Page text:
Shaquille O’Neal is one of the NBA’s great success stories. Not only did his physical prowess and in-the-paint domination vault him to household-name status by the mid-‘90s, but the 7-foot-1-inch New Jersey native parlayed his on-court fame into a bona fide business empire, broadcasting career and licensing bonanza.
This week, the 49-year-old legend spokesman who’s fronted for JCPenney, Taco Bell, Gold Bond, Nintendo and more offered a candid take on how his one-time five-year, $40-million Reebok contract ultimately imploded. After a woman yelled at him for “charging these babies all this money for the shoes,” the prolific dunker, who was leaving the arena at the time, told her he wasn’t responsible for setting his sneaker’s prices.
What came next ultimately set in motion a remarkable chain of events. The fan took the $2,000 O’Neal had just given her—everything he had on him at the time—and “smacked the money in my head,” he told the Nelk Boys on their “Full Send” podcast in an interview published Wednesday. “‘Why don’t you [expletive] make a shoe that’s affordable,” he quoted her as saying.
“And I thought about it, I was like, ‘you know what, she’s right.’ So that day, I cut ties with Reebok, and started my own brand,” said the former Los Angeles Lakers and Orlando Magic star, who first signed a $15 million deal with the sports giant back in 1992.
O’Neal said he told Reebok to “keep the money” it owed him and agreed to fulfill his contractual obligations to hit the hardwood sporting its sneakers. But “I’m going to be looking to do my own thing,” he recounted, insisting he “didn’t want to make it no fight.”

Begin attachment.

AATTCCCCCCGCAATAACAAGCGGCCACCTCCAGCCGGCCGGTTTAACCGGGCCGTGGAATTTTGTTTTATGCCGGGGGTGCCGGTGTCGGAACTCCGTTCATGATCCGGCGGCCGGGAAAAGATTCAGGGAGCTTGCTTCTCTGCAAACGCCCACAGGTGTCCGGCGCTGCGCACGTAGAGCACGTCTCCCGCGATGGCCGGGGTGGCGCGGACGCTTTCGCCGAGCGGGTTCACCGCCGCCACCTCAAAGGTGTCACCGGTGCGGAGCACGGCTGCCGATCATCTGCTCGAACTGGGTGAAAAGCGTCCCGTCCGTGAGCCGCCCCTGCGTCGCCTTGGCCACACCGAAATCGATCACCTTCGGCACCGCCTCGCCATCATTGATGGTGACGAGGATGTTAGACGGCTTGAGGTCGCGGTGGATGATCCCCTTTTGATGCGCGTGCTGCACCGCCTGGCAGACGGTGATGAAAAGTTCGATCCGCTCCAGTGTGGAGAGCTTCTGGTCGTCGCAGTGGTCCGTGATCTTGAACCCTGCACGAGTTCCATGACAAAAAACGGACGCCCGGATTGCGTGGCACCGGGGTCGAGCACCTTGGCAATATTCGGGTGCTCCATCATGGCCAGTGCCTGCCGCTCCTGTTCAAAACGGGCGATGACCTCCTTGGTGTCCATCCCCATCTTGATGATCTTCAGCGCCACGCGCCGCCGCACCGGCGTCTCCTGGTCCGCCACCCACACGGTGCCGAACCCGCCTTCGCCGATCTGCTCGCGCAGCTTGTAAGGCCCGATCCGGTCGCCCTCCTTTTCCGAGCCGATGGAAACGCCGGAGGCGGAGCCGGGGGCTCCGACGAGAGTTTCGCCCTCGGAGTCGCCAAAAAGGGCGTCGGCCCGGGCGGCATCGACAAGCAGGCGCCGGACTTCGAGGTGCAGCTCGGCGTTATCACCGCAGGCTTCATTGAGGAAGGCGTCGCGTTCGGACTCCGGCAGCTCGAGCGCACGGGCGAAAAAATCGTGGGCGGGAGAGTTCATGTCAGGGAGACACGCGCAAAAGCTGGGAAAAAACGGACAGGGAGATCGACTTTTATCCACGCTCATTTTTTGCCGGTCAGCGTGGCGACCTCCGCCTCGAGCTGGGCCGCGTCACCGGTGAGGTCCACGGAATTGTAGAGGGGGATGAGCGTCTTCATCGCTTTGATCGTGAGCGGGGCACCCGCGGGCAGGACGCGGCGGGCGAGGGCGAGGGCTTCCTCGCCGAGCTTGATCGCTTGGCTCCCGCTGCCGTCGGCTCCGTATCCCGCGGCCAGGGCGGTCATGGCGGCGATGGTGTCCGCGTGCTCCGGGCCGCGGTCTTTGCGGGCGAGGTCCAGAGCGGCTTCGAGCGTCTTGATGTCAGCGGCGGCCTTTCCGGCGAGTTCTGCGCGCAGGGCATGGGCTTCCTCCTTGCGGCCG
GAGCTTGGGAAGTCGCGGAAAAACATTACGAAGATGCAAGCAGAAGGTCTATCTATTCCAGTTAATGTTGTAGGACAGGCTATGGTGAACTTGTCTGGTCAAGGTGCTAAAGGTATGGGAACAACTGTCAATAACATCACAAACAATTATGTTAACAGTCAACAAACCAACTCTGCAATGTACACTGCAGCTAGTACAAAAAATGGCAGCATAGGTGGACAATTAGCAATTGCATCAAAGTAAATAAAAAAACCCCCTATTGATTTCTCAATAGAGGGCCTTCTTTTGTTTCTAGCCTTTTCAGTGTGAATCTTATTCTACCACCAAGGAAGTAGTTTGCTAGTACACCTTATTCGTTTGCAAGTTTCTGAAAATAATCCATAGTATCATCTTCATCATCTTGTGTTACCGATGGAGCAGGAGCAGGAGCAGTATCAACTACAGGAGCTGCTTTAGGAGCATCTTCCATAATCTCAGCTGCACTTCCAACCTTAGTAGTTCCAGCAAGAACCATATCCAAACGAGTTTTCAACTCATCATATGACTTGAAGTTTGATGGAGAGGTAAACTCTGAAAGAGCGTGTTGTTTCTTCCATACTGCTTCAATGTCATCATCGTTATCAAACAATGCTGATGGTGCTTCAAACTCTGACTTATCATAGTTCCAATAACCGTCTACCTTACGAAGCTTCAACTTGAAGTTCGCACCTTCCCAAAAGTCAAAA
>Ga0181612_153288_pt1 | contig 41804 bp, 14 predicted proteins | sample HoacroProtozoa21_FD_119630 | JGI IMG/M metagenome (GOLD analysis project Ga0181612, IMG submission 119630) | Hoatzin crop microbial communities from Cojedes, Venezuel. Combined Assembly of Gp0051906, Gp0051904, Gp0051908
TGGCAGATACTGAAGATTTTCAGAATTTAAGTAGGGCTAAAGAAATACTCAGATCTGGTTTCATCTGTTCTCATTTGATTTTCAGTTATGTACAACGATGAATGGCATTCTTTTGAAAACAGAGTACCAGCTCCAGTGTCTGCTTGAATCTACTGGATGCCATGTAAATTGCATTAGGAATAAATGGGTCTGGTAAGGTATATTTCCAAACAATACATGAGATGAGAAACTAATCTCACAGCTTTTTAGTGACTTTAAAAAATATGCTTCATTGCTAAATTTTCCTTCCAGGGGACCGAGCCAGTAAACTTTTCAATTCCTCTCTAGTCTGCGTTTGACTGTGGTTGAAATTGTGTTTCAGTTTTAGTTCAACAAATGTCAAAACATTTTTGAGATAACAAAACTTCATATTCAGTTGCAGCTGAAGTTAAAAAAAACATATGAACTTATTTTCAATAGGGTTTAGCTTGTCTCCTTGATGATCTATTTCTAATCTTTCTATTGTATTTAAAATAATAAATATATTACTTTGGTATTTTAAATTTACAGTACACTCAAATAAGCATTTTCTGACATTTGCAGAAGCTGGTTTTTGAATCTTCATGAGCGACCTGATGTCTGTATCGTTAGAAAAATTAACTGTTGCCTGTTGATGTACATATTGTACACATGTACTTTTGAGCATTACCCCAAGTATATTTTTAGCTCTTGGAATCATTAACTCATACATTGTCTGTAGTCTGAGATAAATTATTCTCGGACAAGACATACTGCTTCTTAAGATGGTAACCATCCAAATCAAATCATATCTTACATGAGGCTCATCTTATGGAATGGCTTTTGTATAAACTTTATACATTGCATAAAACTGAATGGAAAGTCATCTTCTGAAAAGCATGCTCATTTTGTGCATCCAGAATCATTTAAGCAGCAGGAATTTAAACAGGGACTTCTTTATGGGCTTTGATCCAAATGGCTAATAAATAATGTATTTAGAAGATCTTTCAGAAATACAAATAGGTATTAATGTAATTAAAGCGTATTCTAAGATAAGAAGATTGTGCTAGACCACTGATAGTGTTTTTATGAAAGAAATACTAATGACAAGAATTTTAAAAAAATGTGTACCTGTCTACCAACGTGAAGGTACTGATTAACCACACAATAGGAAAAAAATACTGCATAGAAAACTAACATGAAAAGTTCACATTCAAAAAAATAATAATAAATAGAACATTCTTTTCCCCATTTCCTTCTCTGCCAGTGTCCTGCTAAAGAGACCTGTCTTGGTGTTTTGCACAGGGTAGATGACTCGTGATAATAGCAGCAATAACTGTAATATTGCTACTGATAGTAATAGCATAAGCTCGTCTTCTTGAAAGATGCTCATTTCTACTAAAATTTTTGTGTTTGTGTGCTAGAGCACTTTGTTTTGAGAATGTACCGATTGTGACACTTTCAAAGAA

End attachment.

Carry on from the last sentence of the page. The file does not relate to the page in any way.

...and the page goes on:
With Reebok in the rearview mirror, the Hall of Famer made a beeline for his “favorite store”—Walmart—and struck a deal for his newly birthed Shaq brand. The label’s affordably double-digit-priced footwear helped the duo go on to sell 400 million pairs, he claimed, elaborating on the nuanced psychology of sneaker culture.
“It’s not that kids don’t want to wear $20 shoes,” he said. “They don’t want to wear shoes that look like they cost $20.”
So naturally, the “Inside the NBA” studio analyst executed an all-out raid on Reebok’s design ranks. “I said, ‘y’all come with me now, and we gonna design some shoes,’” he recalled. “I don’t give a [expletive] how much money I lose—make these kids look good and feel good.”
There’s something to be said about putting the customer first, which is what O’Neal did by prioritizing design while keeping prices within reach—and plainly appraising the currency of his own name-brand value.
Shaq might not be the “best in the world but he’s not the worst, but he’s up in that top five category when it comes to, you know, bad [expletive] that play the game,” he added, “so kids can get away with wearing my stuff.”
Earlier this month, one of the multimillionare’s long-time wishes came through—sort of. O’Neal, who slammed Adidas for “dilut[ing]” Reebok “so much to where it’s almost gone,” per a 2019 CNBC interview, must be pleased that his former brand partner should soon be owned by his licensor, Authentic Brands Group. Though he voiced ambitions to take on the brand himself—“If they don’t want it, let me have it,” O’Neal reportedly said of Adidas’ Reebok ownership—he might be able to exploit his role with ABG into influence in writing the Boston brand’s next chapter.